Health Information Technology Policy
Public Sector Health Information Exchange: Challenges and Opportunities
National Governors Association State Alliance for eHealth
UMass Medical School’s Center for Health Policy and Research recently completed two health information technology (HIT) projects with the National Governors Association (NGA) State Alliance for e-Health, studying the challenges, opportunities, and governance issues related to public involvement in HIT and electronic health information exchange (HIE).
The NGA State Alliance for e-Health is a consensus-based, executive-level body of elected and appointed state officials charged with collectively reviewing and addressing HIT and electronic HIE issues and challenges facing state governments. The group provides a nationwide forum for stakeholders to work together to identify interstate and intrastate HIT policies and best practices, and explore solutions to programmatic and legal issues related to HIE.
An Examination of the Public Financing, Accountability, and Oversight Models to Sustain Electronic Health Information Exchange (FAOS)
In collaboration the National Opinion Research Center, UMass Medical School’s Center for Health Law and Economics, and an advisory committee of electronic HIE, public utility, and economic experts
The Center for Health Policy and Research assessed the potential roles of state governments in overseeing and regulating the electronic HIE industry. The ultimate goal of this project was to provide governors and state government officials with a framework and a short list of potential electronic HIE governance models. State governments were assessed in their roles as
- Purchasers of health care for Medicaid-covered individuals and state employees
- Regulators of health care through policy setting, licensure, and enforcement of regulations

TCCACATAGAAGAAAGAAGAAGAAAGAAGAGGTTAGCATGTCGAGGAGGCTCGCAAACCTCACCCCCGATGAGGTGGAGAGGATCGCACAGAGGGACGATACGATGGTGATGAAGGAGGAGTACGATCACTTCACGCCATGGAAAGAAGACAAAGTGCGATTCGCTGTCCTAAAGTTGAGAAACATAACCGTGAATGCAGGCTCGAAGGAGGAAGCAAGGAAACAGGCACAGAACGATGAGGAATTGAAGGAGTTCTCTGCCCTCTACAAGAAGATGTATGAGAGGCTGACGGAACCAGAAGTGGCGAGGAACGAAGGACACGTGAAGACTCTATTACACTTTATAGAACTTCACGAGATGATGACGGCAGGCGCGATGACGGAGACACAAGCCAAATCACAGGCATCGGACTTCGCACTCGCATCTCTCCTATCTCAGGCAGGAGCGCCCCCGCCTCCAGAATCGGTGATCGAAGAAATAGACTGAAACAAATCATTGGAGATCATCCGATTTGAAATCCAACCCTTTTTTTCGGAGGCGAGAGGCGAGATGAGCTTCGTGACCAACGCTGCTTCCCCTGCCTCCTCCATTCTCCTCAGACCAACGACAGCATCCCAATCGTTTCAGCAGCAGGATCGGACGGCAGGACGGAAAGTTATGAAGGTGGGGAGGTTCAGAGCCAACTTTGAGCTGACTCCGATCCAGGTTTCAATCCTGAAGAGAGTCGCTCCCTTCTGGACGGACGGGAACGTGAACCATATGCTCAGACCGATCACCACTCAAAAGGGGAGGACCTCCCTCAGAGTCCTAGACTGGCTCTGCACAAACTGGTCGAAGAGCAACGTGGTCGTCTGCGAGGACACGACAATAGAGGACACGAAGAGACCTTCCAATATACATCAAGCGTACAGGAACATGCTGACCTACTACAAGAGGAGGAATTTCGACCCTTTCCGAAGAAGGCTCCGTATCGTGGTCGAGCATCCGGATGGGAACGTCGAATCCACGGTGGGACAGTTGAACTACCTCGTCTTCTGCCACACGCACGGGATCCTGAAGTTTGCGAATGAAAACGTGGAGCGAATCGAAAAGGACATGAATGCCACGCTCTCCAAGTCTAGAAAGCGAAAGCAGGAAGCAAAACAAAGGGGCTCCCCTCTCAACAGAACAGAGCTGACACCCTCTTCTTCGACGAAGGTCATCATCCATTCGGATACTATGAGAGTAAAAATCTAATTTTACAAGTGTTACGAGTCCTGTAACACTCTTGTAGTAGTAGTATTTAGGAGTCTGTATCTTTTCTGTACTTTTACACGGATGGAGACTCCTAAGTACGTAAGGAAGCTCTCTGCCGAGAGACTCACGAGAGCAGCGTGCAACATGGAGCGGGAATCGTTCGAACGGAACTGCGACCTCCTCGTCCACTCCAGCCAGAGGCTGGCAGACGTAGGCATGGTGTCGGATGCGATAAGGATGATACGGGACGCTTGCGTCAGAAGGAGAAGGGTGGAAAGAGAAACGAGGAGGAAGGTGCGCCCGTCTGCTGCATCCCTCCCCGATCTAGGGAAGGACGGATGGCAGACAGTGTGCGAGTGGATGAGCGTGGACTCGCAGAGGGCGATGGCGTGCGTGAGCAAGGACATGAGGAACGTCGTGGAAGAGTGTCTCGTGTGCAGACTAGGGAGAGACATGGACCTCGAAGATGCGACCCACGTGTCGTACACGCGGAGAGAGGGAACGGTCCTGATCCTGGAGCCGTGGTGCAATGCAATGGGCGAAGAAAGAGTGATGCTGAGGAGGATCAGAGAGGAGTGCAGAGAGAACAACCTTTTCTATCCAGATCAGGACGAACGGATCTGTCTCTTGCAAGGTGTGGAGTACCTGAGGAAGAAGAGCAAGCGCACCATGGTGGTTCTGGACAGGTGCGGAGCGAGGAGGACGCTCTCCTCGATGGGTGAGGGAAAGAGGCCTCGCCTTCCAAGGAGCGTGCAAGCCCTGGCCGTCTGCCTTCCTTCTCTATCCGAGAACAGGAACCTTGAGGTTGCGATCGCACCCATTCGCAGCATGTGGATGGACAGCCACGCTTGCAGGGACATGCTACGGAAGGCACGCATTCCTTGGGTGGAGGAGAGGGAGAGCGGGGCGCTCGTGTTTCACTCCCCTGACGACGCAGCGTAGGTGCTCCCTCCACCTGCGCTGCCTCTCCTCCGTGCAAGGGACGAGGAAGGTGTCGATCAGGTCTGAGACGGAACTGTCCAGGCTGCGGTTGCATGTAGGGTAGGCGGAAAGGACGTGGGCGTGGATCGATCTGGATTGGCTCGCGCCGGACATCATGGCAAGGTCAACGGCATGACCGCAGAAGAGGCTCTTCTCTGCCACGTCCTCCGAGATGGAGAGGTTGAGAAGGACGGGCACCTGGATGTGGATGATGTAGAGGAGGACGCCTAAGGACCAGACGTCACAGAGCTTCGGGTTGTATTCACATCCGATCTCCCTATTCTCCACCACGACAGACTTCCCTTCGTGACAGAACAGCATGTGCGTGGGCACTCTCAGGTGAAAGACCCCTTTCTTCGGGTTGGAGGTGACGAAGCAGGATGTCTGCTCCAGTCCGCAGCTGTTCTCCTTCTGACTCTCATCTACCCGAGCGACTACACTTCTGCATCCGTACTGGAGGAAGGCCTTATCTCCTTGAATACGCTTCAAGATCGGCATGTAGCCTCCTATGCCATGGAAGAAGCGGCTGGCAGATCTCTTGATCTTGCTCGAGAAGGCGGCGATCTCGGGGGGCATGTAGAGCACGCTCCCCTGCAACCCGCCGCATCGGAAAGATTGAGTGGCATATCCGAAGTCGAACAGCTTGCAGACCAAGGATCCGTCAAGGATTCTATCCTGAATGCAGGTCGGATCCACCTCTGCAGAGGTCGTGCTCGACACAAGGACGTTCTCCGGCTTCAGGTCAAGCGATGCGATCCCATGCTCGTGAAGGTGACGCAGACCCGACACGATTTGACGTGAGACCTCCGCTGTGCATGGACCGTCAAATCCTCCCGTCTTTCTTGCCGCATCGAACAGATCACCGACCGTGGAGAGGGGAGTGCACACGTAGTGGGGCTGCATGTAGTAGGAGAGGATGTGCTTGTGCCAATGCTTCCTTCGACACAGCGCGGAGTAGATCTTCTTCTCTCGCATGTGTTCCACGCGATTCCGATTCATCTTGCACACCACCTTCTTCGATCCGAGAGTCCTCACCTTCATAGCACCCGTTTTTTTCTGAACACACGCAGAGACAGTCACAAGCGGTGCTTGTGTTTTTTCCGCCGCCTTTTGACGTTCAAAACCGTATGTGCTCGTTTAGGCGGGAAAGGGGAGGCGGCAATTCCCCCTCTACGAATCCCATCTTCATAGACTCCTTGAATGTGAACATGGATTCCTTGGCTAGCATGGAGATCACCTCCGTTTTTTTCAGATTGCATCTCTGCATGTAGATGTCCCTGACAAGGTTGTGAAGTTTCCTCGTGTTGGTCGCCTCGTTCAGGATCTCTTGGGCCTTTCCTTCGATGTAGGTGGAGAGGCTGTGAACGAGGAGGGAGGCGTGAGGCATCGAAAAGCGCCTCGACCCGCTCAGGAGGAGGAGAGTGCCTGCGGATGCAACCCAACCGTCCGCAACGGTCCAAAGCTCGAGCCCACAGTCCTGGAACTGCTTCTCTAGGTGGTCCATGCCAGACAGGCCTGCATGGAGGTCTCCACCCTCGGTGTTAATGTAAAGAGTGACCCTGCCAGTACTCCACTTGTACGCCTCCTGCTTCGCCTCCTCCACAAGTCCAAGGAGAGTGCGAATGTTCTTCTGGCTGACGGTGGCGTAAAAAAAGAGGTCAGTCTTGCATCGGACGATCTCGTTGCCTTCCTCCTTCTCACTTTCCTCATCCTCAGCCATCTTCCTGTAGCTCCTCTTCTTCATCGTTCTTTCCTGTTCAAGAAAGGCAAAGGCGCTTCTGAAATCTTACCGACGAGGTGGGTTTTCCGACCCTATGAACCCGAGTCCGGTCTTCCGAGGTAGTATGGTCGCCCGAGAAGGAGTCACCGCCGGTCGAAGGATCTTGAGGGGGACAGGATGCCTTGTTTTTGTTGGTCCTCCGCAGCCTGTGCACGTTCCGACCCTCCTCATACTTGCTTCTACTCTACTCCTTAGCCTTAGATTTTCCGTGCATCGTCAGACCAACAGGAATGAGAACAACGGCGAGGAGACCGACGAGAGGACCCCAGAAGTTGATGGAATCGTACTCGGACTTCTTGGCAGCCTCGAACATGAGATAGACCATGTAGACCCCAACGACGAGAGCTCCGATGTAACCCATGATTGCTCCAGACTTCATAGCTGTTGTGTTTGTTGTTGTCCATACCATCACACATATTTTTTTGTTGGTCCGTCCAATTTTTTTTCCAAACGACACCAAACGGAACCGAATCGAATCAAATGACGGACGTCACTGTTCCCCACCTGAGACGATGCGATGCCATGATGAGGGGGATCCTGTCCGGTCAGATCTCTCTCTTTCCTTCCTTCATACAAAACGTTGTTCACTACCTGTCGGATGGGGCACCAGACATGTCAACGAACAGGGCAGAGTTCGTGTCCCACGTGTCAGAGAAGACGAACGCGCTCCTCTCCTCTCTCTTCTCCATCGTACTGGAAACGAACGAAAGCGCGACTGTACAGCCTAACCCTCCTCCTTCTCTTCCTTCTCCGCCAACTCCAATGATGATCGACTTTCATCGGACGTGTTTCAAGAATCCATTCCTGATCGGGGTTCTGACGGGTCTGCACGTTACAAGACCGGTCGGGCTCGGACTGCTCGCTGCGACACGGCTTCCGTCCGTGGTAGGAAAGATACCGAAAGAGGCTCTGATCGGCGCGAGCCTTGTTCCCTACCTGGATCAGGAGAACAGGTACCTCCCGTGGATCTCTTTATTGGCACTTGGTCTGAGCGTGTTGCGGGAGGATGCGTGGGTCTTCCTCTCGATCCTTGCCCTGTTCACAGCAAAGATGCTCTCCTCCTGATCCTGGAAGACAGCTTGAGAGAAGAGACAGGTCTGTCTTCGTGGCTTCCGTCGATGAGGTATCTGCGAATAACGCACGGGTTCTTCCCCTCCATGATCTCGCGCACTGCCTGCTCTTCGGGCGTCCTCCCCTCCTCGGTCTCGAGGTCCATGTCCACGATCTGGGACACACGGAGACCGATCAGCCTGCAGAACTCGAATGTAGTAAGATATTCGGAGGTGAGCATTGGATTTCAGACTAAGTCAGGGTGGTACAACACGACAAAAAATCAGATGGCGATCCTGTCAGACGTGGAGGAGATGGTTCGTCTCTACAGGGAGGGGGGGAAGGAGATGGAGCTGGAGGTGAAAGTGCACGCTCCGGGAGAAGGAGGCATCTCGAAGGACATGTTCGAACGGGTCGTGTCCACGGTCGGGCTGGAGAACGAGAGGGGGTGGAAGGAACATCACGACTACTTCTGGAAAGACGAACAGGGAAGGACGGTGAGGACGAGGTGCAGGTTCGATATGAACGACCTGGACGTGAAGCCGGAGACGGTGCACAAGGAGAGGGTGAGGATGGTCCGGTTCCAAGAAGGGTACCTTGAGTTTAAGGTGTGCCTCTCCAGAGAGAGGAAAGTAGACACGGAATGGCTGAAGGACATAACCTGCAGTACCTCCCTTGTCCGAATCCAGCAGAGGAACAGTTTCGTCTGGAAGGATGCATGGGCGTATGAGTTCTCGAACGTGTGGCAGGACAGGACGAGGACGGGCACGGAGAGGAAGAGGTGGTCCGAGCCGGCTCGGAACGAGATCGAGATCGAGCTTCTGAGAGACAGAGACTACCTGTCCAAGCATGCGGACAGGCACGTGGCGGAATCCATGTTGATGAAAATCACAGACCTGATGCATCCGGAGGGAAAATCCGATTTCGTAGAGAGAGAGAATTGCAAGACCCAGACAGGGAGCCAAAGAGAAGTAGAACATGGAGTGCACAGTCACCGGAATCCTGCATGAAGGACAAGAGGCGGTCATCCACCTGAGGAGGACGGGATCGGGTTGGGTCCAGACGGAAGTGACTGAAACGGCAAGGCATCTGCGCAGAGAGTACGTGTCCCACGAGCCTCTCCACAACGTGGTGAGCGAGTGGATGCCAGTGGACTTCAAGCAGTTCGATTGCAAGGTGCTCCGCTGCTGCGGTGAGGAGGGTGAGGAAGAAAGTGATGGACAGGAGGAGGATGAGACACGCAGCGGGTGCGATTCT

- Advocates of general public health, taking into account the dynamics of the health care marketplace in each individual state
The final report presents the findings of a collaborative team of researchers on these topics:
- The current state of electronic HIE in the U.S. and the market issues that impact the sustainability of electronic HIE
- The program and policy issues for state governments as they intersect with electronic HIE, recent government electronic HIE initiatives, and the coordination of state agency efforts
- The oversight roles of state government and self-regulation in public utilities, finance, and other industries that are used to address inefficiencies of the marketplace in assuring both economic and social welfare
- The attributes and defining features of a sustainable electronic HIE industry as identified through facilitated discussions with the advisory committee
- Three model institutional structures and arrangements by which states can provide accountable oversight to and support for a sustainable electronic HIE industry
HIT and Electronic HIE in Public Programs: Opportunities and Challenges
In collaboration with the University of Southern Maine Muskie School of Public Service
The Center for Health Policy and Research provided research and academic support to the Health Information Communication and Data Exchange (HICDE) and Public Programs Implementation (PPI) Taskforces of the State Alliance for eHealth, analyzing the opportunities and challenges for publicly funded health care programs, as they leverage HIT and electronic HIE to improve health care quality, efficiency, and effectiveness.
The project team reviewed relevant literature, conducted 29 structured interviews with leadership from Medicaid agencies, state employee health benefits programs, and public health agencies, and facilitated discussions with the NGA HICDE Taskforce. The HICDE Taskforce then used these findings to develop final recommendations for the State Alliance for eHealth in 2007 and 2008.
The PPI Taskforce convened in 2008 to further refine the recommendations of the HICDE Taskforce. Center for Health Policy and Research staff supported the PPI taskforce by co-facilitating two meetings in 2008 and drafting the report to the State Alliance for eHealth.